"Six-man distinguishes itself from 11-man in that it's a game where a little guy can be successful," says Wendell Bradley, the coach at Strawn. "Guys like that kid John Leven at Gordon are the exception rather than the rule. Most guys that big are too slow. In six-man you tell the fat boys to go to the sideline, and you play with the skill people. It's all about speed and quickness."
"You'd be amazed at the size of some of the kids who've been all-state," says Doug Hopkins, a member of Six-Man Central. "I remember, not many years ago, a kid from Guthrie was 5'4" and 130 pounds, and he made second team all-state. That sonofagun was hard to tackle—little tiny fella, ran straight ahead."
In Texas six-man is popular enough to have spawned a couple of publications dedicated to covering the games, ranking the teams and anointing the stars. Joe Nash and Tommy Wells of Ranger put out an annual called Six-Man Illustrated and advertise it as "North America's only international six-man magazine," whose mission is "to preach the word of six-man football." Nash and Wells show up at games wearing shirts made to resemble the U.S. flag, and they confess that six-man changed their lives. Wells met his wife at the first six-man game he ever saw, and Nash says six-man is practically all he thinks about, day and night. "I've been married 10 years, and I do love my wife," he says, "but you know how you hear about love at first sight? Well, I gotta admit it, six-man was like that for me."
Although the passion these men feel for the game might run to the extreme, to love six-man is to love a way of life that other places in this country have outgrown or discarded. Six-man celebrates an America that didn't die with the social revolutions of the 1960s but hid out in forgotten little towns in big spaces, waiting for Friday night.
"People generally have two opinions of small towns," says Granger Huntress of San Antonio, who publishes The Huntress Report, a weekly newsletter devoted to the game. "They either think small towns are innocent and pure and wonderful, which is my view, or they think they're ignorant, mean and backward. But go to any six-man town, and what you'll find there is wonderful. All that talk from politicians about family values? They're wherever six-man is played."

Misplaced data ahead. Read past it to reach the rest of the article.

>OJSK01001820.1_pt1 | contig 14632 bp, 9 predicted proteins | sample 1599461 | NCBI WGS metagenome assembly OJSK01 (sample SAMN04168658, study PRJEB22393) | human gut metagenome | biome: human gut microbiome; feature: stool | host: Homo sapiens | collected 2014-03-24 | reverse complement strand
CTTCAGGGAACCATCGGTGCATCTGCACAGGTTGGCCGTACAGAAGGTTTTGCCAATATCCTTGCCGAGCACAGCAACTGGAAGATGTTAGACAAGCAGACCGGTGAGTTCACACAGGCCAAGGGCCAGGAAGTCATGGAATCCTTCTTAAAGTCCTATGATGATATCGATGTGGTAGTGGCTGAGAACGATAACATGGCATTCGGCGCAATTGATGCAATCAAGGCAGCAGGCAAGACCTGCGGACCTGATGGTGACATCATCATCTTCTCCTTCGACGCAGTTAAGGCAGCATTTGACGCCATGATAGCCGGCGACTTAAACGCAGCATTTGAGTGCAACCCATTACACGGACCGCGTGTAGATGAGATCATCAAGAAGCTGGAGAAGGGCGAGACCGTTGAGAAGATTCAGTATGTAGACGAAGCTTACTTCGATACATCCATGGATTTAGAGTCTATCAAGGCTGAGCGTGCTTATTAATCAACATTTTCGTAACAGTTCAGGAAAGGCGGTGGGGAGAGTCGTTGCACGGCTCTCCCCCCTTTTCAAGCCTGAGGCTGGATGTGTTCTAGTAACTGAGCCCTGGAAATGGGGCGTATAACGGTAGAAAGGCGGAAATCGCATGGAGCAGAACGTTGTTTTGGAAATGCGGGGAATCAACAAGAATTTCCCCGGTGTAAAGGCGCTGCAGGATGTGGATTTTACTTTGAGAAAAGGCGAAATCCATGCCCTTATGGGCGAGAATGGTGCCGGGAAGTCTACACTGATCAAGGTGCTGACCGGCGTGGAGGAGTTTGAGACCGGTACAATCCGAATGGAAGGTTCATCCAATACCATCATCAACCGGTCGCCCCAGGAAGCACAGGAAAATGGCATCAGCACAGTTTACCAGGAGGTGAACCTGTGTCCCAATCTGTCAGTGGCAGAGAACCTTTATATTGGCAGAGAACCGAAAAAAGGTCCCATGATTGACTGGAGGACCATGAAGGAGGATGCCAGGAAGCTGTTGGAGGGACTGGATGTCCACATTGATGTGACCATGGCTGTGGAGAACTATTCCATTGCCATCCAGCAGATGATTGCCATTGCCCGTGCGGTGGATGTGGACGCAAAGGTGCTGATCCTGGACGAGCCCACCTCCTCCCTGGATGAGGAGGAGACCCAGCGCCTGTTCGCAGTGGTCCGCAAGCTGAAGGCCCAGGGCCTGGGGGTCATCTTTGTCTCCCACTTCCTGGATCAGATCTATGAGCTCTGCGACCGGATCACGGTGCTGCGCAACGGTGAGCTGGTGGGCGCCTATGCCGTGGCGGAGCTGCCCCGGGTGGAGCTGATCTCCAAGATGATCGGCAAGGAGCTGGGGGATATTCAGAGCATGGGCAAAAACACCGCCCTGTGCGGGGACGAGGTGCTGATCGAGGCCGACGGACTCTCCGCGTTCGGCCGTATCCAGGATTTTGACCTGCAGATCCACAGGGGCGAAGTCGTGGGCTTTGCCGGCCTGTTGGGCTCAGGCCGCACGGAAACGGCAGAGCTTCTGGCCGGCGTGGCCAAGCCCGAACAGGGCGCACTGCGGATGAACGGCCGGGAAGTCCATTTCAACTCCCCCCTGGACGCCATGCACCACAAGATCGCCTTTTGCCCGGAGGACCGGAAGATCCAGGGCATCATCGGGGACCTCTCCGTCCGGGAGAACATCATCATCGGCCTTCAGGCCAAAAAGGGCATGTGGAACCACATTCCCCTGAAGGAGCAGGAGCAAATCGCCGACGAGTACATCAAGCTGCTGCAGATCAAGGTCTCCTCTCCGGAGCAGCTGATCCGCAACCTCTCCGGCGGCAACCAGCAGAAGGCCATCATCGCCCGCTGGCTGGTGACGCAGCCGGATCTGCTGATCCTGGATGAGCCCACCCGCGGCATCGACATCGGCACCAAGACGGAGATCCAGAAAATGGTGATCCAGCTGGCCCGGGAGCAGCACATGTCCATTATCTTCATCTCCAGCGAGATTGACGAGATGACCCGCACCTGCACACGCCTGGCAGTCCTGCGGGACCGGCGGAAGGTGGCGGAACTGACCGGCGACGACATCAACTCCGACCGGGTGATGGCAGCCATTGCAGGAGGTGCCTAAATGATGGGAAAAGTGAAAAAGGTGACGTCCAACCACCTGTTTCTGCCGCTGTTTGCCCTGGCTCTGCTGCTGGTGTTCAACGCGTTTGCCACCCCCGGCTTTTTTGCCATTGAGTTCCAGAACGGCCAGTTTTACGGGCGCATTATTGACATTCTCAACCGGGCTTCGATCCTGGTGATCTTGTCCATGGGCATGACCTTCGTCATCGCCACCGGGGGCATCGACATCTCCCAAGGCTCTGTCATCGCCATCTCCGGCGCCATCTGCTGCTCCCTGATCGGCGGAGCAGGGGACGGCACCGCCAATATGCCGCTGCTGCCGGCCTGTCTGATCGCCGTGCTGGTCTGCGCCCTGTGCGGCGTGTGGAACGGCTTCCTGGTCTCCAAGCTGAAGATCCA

Wonderful, too, are the names of the towns, some of them too little for the map, enduring like a secret: Groom and Rule and Ropesville and Ira and Ackerly and Loop and Paint Rock and Star and Buckholts and Cranfills Gap and Blum and Fruitvale and New Home and Maple. The schools in these towns are "the heart and soul of the community," says Phil Watts, owner of KXYL, a Brownwood radio station that broadcasts six-man games. "Everything revolves around them, economically and socially. And so at this time of year the football team becomes the heart and soul of the town. Everybody goes to the games."
Jack Pardee is the most famous name to break out of the six-man orbit, and his high school career ended 44 years ago. He came from the West Texas town of Christoval, just south of San Angelo, and went on to star at Texas A&M and to play and coach in the NFL. "I was hit as hard in six-man as I was ever hit—college or pro," Pardee once told USA Today.
However, few six-man players ever advance to major college ball. Just last year a running back named Raul (Petey) Salaiz finished a historic career at Mullin (Texas) High, where he rushed for 10,468 yards, the second-highest total ever by a U.S. schoolboy. Salaiz received a handful of letters from Division I-A colleges, but alas, none offered a scholarship.
"Kids in six-man don't get scholarships because college coaches can go to bigger schools and pick kids of the same size and ability who've already been exposed to 11-man programs," says Bradley, the Strawn coach. "The six-man kids just don't get the recognition they deserve, no matter how good they are."
The folks in Zephyr can't remember their last football player to receive a free ride to play major college ball, but those in Gordon remember theirs: He was Nelson Campbell, the coach and principal at the high school. In 1967 Campbell led the Gordon Longhorns to victory in the six-man regional championship, the furthest a school could advance back then. Texas Christian and Southern Methodist came calling, and recruiters from both universities took Campbell to a restaurant for a steak dinner, hoping to cast a spell. Campbell chose Texas Christian, but he never got much respect there.